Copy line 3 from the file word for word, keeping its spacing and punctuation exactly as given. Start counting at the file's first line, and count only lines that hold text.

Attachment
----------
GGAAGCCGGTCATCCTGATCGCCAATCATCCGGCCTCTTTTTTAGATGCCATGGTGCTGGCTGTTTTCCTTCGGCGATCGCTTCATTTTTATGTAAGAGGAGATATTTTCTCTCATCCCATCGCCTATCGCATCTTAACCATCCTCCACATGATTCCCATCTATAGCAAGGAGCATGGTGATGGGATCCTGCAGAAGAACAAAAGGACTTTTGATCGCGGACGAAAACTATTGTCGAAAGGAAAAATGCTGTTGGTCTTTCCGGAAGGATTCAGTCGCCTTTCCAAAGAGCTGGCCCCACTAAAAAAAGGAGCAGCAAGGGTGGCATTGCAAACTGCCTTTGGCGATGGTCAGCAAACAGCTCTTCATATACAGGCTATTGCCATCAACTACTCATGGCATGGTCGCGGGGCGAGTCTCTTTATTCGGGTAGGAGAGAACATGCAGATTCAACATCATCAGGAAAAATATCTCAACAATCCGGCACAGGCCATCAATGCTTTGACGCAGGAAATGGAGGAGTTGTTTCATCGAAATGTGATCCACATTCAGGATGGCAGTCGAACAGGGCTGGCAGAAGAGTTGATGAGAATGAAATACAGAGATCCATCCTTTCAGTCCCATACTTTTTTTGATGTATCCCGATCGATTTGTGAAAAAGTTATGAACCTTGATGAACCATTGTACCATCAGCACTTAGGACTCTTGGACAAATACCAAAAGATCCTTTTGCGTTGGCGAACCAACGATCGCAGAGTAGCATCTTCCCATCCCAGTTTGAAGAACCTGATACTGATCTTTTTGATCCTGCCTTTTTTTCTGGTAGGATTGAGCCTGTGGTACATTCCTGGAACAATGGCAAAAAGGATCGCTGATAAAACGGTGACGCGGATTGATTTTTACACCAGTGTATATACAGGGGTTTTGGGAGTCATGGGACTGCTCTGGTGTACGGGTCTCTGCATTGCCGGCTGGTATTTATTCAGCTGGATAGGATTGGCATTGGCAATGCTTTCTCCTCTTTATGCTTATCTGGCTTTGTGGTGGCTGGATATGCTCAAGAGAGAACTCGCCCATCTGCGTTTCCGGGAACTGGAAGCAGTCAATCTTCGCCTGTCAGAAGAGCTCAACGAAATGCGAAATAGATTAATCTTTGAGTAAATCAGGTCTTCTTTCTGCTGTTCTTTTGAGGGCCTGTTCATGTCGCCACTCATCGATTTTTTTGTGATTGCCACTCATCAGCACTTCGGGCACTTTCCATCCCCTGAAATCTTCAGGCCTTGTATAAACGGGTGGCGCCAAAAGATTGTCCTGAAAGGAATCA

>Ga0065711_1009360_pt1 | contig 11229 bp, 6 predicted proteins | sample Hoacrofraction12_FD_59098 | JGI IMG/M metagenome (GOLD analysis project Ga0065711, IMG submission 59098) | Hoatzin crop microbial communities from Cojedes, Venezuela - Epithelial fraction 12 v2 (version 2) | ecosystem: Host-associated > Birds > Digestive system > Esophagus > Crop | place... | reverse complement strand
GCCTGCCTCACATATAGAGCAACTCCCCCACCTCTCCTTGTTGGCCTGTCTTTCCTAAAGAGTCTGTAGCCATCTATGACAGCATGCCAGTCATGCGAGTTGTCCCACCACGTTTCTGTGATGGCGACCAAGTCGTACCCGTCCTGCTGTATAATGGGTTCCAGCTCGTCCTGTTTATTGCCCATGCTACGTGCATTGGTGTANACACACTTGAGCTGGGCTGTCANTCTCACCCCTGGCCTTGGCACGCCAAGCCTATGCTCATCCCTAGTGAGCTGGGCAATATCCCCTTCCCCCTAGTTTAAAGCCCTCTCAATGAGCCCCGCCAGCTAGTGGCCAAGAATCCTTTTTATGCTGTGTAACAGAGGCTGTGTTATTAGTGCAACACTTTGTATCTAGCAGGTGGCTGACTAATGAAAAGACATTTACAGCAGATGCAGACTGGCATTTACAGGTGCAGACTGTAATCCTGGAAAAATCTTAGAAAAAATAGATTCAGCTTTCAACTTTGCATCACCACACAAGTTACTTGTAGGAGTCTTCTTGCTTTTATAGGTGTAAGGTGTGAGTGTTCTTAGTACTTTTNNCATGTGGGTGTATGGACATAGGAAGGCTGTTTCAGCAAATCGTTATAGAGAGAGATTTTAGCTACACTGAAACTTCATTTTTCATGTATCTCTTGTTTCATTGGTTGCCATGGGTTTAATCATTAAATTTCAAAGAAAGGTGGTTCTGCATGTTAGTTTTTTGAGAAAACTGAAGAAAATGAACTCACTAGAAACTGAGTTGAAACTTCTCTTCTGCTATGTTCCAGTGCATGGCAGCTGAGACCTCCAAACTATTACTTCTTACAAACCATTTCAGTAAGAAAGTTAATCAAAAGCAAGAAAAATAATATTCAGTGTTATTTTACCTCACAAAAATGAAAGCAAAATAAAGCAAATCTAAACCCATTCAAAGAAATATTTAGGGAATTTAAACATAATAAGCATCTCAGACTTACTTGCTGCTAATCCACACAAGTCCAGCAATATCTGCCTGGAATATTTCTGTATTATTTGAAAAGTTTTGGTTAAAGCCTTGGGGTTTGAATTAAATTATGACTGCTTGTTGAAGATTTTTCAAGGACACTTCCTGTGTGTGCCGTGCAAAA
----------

GCCTGCCTCACATATAGAGCAACTCCCCCACCTCTCCTTGTTGGCCTGTCTTTCCTAAAGAGTCTGTAGCCATCTATGACAGCATGCCAGTCATGCGAGTTGTCCCACCACGTTTCTGTGATGGCGACCAAGTCGTACCCGTCCTGCTGTATAATGGGTTCCAGCTCGTCCTGTTTATTGCCCATGCTACGTGCATTGGTGTANACACACTTGAGCTGGGCTGTCANTCTCACCCCTGGCCTTGGCACGCCAAGCCTATGCTCATCCCTAGTGAGCTGGGCAATATCCCCTTCCCCCTAGTTTAAAGCCCTCTCAATGAGCCCCGCCAGCTAGTGGCCAAGAATCCTTTTTATGCTGTGTAACAGAGGCTGTGTTATTAGTGCAACACTTTGTATCTAGCAGGTGGCTGACTAATGAAAAGACATTTACAGCAGATGCAGACTGGCATTTACAGGTGCAGACTGTAATCCTGGAAAAATCTTAGAAAAAATAGATTCAGCTTTCAACTTTGCATCACCACACAAGTTACTTGTAGGAGTCTTCTTGCTTTTATAGGTGTAAGGTGTGAGTGTTCTTAGTACTTTTNNCATGTGGGTGTATGGACATAGGAAGGCTGTTTCAGCAAATCGTTATAGAGAGAGATTTTAGCTACACTGAAACTTCATTTTTCATGTATCTCTTGTTTCATTGGTTGCCATGGGTTTAATCATTAAATTTCAAAGAAAGGTGGTTCTGCATGTTAGTTTTTTGAGAAAACTGAAGAAAATGAACTCACTAGAAACTGAGTTGAAACTTCTCTTCTGCTATGTTCCAGTGCATGGCAGCTGAGACCTCCAAACTATTACTTCTTACAAACCATTTCAGTAAGAAAGTTAATCAAAAGCAAGAAAAATAATATTCAGTGTTATTTTACCTCACAAAAATGAAAGCAAAATAAAGCAAATCTAAACCCATTCAAAGAAATATTTAGGGAATTTAAACATAATAAGCATCTCAGACTTACTTGCTGCTAATCCACACAAGTCCAGCAATATCTGCCTGGAATATTTCTGTATTATTTGAAAAGTTTTGGTTAAAGCCTTGGGGTTTGAATTAAATTATGACTGCTTGTTGAAGATTTTTCAAGGACACTTCCTGTGTGTGCCGTGCAAAA